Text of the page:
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    Ben414 Contributing Member Contributor

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    It's worth noting that readers are more much more likely to ignore coincidences if they hinder--rather than help--the main character's goals. As @jannert said, readers want the MC to work for their goals, so coincidences make it seem that the struggle is less meaningful when luck ends up being the key determinant. However, if the coincidences make it more difficult for the MC, it will only add to the struggles the MC will have to go through to reach their goal.
     
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  8. Mckk
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    Mckk Moderator Staff Supporter Contributor

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    But are the events actually fictional or not, according to the story?

    For example, if the events are fictional even according to the story, then it makes sense the events might be far-fetched - they're not supposed to be believable. But you must make sure the deluded MC comes across as deluded, that the reader knows that the narrator has no idea what's fact and what's fiction. This would be an example of the unreliable narrator, I believe. Of course this device could be used even if some of the events are true and others are delusions - the fun is in having the reader figure out which is which. But you gotta be a really damned skilled writer to pull it off so it doesn't look like you're just making no sense or have forgotten what you wrote :ohno: lol

    Do you want the reader to believe your narrator?

    But in terms of regular novels where you follow the MC as things happen - yeah, things have to make sense. I think part of it boils down to the author - if even you think it's far-fetched, then how do you hope to write it in a way where the reader's gonna find it believable? You can't.

    And the rest, I guess it's just plain ol' common sense really :) Would the character really behave like this? Do real humans in real life behave this way? If somehow your character's behaviour goes against what's generally assumed to be the "normal" reaction, have you established a believable reason as to why that is, whether it's because of the fictional world's culture, a deluded mind, or otherwise? And is the reader clear on the rationale behind this? As long as things make sense within the construct of your story/world, readers will generally accept most things.
     
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  9. jannert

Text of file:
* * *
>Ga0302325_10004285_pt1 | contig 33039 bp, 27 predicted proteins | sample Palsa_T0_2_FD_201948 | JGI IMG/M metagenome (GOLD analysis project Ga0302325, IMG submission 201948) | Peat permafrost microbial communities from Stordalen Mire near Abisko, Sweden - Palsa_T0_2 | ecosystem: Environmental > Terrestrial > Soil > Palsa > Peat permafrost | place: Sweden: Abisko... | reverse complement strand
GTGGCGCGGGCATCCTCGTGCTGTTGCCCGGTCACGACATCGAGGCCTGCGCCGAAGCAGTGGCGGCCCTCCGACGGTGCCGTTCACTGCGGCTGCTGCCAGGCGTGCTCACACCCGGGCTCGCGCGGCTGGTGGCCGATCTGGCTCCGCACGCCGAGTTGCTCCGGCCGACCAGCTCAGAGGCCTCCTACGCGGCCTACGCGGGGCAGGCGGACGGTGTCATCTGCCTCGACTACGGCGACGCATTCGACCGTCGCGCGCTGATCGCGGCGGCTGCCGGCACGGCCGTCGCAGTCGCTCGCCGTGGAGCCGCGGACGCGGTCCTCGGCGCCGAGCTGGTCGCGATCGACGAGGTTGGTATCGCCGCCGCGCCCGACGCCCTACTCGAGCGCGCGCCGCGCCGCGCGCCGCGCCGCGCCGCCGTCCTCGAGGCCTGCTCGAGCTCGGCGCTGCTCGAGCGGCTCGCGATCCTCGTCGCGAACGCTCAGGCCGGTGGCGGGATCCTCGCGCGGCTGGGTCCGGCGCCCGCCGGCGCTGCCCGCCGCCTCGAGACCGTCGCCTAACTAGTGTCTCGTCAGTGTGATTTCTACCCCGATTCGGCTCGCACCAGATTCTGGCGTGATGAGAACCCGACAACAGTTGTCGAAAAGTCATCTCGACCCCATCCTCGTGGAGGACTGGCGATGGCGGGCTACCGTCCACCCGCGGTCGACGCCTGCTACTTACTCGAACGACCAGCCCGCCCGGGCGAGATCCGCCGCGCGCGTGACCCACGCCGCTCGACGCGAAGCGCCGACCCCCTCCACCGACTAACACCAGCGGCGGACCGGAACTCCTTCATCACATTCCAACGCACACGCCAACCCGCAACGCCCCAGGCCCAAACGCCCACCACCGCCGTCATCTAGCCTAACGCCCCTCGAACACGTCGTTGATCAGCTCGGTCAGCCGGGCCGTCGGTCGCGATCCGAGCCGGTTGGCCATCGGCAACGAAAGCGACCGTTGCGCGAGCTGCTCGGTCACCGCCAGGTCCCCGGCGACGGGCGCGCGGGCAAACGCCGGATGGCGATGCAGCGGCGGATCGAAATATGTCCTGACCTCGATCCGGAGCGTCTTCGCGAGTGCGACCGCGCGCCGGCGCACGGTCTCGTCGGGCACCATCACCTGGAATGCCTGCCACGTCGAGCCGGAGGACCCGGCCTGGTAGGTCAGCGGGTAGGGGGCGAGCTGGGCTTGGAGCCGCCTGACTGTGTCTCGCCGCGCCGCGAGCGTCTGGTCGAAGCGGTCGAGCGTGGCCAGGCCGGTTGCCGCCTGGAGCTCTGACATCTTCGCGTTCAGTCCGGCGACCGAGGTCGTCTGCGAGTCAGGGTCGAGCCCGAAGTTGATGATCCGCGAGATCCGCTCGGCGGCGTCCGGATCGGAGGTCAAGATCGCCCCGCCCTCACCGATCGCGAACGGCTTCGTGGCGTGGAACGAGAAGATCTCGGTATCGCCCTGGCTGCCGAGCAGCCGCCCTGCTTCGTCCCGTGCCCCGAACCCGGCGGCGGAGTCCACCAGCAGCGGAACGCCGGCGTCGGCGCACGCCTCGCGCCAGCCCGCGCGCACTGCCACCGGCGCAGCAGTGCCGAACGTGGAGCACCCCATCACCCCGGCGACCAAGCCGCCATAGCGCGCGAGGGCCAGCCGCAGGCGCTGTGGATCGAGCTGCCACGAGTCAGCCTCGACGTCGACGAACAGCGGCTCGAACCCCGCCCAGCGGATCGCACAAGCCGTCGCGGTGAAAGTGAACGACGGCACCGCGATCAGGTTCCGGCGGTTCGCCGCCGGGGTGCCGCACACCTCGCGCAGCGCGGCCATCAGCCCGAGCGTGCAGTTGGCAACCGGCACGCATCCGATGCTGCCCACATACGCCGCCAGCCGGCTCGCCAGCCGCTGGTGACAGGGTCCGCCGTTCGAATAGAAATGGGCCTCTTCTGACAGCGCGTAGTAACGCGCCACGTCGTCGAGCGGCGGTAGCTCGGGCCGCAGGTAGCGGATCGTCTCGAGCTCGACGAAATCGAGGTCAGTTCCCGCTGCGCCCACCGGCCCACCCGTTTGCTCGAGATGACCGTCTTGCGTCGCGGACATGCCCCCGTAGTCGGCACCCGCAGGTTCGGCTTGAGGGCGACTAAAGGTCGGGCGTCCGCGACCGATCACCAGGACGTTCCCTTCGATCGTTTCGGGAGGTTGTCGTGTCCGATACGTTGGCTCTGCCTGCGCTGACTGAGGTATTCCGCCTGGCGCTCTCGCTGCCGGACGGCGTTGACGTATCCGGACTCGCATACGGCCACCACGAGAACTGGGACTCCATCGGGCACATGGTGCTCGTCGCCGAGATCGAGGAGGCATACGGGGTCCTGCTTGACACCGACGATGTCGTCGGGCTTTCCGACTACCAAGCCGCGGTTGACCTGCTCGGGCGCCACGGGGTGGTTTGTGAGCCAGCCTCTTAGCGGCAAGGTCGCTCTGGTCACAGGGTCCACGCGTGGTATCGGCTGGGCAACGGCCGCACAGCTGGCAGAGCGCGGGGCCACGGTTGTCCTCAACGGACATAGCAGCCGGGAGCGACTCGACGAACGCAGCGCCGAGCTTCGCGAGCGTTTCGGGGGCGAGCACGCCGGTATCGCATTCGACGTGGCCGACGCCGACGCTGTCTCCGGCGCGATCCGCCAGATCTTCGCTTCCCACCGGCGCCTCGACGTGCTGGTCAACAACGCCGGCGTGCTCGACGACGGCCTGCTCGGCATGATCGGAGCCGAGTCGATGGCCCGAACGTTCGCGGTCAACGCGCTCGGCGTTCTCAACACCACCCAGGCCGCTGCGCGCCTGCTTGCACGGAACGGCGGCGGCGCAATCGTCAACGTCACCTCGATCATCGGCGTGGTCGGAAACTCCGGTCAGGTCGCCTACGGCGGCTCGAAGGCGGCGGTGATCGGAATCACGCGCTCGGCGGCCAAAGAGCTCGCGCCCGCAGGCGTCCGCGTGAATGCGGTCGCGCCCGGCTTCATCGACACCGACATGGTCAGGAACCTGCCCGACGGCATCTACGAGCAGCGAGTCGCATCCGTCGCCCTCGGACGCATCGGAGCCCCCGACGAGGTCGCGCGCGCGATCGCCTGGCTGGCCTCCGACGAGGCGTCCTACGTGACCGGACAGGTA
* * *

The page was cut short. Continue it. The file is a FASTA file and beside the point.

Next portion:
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    jannert Contributing Member Supporter Contributor

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    Yeah, that's a corollary to the old adage: Coincidence is fine to begin a story, but it's not a good idea to end it with one.
     
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  10. Shbooblie
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    Shbooblie Contributing Member

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    Everyone has been so helpful, thank you so much. The events in the story are 100% "the truth", that is he is reporting his life as it has happened in his world.
    I want the readers to buy into his story, however he says himself that it may be a bit hard to at times (particularly with elements relating to his "condition"). I think the majority of events in my story involving an element of coincidence (not that there are many) put the characters in a really bad position and make their goals harder to achieve. I don't think there's really anything in there where a coincidence solves a problem or makes their lives any easier.

    The thing that is hard for me is that when I'm writing, this guy is in my head telling me his life story so to me I'm buying it because I'm thinking "sure why could that not happen, stranger things have happened in real life", but to someone who doesn't know the character, I have no idea how it comes across to them. I guess that's where my writing skills will be truly be tested, I do find writing a lot easier than coming up with plot ideas though I must be honest.
     
  11. Commandante Lemming
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    Commandante Lemming Contributing Member Contributor

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    Not sure if this has been said already, and it's not so much advice on "what is too absurd," but on the subject of absurdity in worldbuiliding generally:

    If you have absurd/ridiculous elements in your worldbuilding, that's fine, but you and your characters have to take them DEAD SERIOUSLY.

    We know that in our world, it is absurd to think about a flat world that is literally held up by four elephants standing on the back of a giant turtle. However, to all of the characters in Terry Pratchett's Discworld, that's reality. Not only is it not absurd to them, but the physics of it are very important. If an elephant gets a cough - that's NOT something to laugh at, especially if you're near the end of the world...people could DIE.

    A lot of the best comic book movie/TV shows do this too. Supergirl gets a lot of plaudits and I think part of it has to do with the fact that they don't try to restrain the campy and unrealistic aspects of the Superman mythology in the way a lot of "gritty reboots" do. Supergirl looks like - well - Supergirl. She wears a totally impractical fire-engine red skirt and cape. Her hair is long, perfect blonde curls - and her hair is better styled as Supergirl than as her mild mannered alter-ego. There is NOTHING realistic about her. However, the reason that works is that, instead of trying to lower the suspension-of-disbelief threshold for the audience, they just take all of the absurdity inherent in Supergirl's character, then examine the emotional impact that would have on someone if it were real...and you get stuff like this:



    Nothing about the world has any realism - and frankly it doesn't try. The realism is in the examination of the mental state of Supergirl - who if you think about it would have some SERIOUS issues. So, taking ridiculous things seriously can go a long way.
     
    Last edited: Jan 11, 2016